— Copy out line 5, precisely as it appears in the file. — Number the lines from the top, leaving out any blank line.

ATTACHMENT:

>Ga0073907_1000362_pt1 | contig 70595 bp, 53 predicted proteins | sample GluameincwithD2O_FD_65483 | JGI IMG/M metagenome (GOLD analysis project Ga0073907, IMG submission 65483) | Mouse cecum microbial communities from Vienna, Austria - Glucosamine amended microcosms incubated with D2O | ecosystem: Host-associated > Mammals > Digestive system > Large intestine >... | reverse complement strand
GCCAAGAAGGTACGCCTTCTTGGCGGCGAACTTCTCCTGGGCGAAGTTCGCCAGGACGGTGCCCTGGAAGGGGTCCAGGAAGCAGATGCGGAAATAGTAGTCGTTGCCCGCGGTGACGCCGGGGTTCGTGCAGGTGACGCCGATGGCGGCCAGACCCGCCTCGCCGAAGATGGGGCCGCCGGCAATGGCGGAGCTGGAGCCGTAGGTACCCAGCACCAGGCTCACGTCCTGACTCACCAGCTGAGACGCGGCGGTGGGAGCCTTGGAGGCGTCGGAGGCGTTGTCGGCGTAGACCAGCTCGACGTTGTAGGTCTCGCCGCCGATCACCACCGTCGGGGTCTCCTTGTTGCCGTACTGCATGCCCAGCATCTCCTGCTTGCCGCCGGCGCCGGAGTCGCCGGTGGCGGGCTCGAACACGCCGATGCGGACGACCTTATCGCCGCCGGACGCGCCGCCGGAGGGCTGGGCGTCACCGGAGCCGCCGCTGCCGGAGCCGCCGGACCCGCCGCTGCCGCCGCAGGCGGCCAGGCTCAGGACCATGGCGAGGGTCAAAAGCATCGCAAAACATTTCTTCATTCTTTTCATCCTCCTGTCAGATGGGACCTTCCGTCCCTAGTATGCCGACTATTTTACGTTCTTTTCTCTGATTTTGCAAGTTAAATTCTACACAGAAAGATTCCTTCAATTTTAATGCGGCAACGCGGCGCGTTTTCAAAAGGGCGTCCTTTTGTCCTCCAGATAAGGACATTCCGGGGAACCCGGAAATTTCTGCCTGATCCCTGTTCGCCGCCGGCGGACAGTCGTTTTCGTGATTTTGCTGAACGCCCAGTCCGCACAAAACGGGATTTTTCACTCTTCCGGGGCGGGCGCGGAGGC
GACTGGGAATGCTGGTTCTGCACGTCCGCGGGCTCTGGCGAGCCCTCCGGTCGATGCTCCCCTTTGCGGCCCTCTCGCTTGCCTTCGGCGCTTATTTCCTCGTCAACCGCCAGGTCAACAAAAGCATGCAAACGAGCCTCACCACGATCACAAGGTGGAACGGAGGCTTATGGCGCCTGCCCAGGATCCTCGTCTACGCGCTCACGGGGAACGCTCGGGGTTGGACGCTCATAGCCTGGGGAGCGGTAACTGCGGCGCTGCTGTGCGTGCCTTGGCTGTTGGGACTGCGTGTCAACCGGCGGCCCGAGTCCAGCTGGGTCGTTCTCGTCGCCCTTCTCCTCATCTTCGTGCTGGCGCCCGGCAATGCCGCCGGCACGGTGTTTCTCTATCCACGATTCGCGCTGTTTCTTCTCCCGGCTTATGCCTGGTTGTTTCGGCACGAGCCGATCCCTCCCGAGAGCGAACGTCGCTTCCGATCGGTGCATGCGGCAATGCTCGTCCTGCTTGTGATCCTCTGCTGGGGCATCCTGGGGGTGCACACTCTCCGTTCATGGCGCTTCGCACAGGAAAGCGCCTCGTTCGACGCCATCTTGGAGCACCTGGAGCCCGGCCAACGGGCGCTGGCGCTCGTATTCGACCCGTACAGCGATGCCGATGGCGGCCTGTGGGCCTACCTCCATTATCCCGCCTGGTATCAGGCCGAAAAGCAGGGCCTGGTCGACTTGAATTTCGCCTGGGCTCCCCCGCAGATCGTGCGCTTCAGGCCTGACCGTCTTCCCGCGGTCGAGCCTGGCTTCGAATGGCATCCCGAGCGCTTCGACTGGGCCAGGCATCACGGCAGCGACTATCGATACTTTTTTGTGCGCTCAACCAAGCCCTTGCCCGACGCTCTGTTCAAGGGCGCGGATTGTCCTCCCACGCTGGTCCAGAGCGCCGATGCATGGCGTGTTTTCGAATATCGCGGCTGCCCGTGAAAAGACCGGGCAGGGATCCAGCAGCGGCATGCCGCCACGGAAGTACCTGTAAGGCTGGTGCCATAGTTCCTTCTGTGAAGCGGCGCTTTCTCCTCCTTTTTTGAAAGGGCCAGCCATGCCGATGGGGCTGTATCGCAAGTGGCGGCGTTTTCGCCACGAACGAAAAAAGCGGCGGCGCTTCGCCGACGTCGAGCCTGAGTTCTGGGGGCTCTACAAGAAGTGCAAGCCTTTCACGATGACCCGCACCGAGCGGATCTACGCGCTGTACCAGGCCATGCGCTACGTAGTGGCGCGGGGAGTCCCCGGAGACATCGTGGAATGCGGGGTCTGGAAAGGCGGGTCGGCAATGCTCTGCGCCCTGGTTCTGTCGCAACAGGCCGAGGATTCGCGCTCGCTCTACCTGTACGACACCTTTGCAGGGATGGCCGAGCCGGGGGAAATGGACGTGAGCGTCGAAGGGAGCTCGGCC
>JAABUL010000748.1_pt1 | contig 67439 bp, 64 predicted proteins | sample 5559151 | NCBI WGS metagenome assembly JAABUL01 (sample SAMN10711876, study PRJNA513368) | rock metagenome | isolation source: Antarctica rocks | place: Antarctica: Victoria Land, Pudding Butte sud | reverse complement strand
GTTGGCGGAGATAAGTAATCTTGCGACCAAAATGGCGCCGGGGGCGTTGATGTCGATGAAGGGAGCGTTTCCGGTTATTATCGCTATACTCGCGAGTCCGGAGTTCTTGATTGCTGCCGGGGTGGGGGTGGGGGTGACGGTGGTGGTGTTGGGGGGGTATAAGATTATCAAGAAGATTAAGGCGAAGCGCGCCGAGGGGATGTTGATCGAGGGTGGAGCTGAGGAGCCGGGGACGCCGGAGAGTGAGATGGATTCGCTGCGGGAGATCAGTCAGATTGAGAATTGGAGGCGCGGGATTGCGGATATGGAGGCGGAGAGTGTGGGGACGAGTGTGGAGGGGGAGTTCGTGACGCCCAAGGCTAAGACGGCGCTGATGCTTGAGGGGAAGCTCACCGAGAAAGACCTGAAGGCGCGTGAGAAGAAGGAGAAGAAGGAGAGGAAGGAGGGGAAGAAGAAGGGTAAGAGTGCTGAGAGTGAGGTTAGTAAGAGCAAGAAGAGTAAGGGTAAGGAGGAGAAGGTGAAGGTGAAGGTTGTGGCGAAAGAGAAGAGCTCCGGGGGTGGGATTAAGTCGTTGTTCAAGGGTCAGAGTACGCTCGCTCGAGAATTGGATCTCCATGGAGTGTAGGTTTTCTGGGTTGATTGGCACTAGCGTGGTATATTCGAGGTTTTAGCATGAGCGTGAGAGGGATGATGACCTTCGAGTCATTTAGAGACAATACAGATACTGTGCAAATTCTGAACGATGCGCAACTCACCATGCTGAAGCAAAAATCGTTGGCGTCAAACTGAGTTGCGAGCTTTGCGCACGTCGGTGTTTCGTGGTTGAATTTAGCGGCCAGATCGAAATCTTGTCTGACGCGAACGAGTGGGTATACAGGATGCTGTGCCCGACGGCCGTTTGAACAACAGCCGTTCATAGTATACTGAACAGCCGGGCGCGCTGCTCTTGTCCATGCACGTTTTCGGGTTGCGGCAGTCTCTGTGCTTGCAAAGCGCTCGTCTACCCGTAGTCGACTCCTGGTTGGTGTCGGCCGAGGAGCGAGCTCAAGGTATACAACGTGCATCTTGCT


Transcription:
GTTGGCGGAGATAAGTAATCTTGCGACCAAAATGGCGCCGGGGGCGTTGATGTCGATGAAGGGAGCGTTTCCGGTTATTATCGCTATACTCGCGAGTCCGGAGTTCTTGATTGCTGCCGGGGTGGGGGTGGGGGTGACGGTGGTGGTGTTGGGGGGGTATAAGATTATCAAGAAGATTAAGGCGAAGCGCGCCGAGGGGATGTTGATCGAGGGTGGAGCTGAGGAGCCGGGGACGCCGGAGAGTGAGATGGATTCGCTGCGGGAGATCAGTCAGATTGAGAATTGGAGGCGCGGGATTGCGGATATGGAGGCGGAGAGTGTGGGGACGAGTGTGGAGGGGGAGTTCGTGACGCCCAAGGCTAAGACGGCGCTGATGCTTGAGGGGAAGCTCACCGAGAAAGACCTGAAGGCGCGTGAGAAGAAGGAGAAGAAGGAGAGGAAGGAGGGGAAGAAGAAGGGTAAGAGTGCTGAGAGTGAGGTTAGTAAGAGCAAGAAGAGTAAGGGTAAGGAGGAGAAGGTGAAGGTGAAGGTTGTGGCGAAAGAGAAGAGCTCCGGGGGTGGGATTAAGTCGTTGTTCAAGGGTCAGAGTACGCTCGCTCGAGAATTGGATCTCCATGGAGTGTAGGTTTTCTGGGTTGATTGGCACTAGCGTGGTATATTCGAGGTTTTAGCATGAGCGTGAGAGGGATGATGACCTTCGAGTCATTTAGAGACAATACAGATACTGTGCAAATTCTGAACGATGCGCAACTCACCATGCTGAAGCAAAAATCGTTGGCGTCAAACTGAGTTGCGAGCTTTGCGCACGTCGGTGTTTCGTGGTTGAATTTAGCGGCCAGATCGAAATCTTGTCTGACGCGAACGAGTGGGTATACAGGATGCTGTGCCCGACGGCCGTTTGAACAACAGCCGTTCATAGTATACTGAACAGCCGGGCGCGCTGCTCTTGTCCATGCACGTTTTCGGGTTGCGGCAGTCTCTGTGCTTGCAAAGCGCTCGTCTACCCGTAGTCGACTCCTGGTTGGTGTCGGCCGAGGAGCGAGCTCAAGGTATACAACGTGCATCTTGCT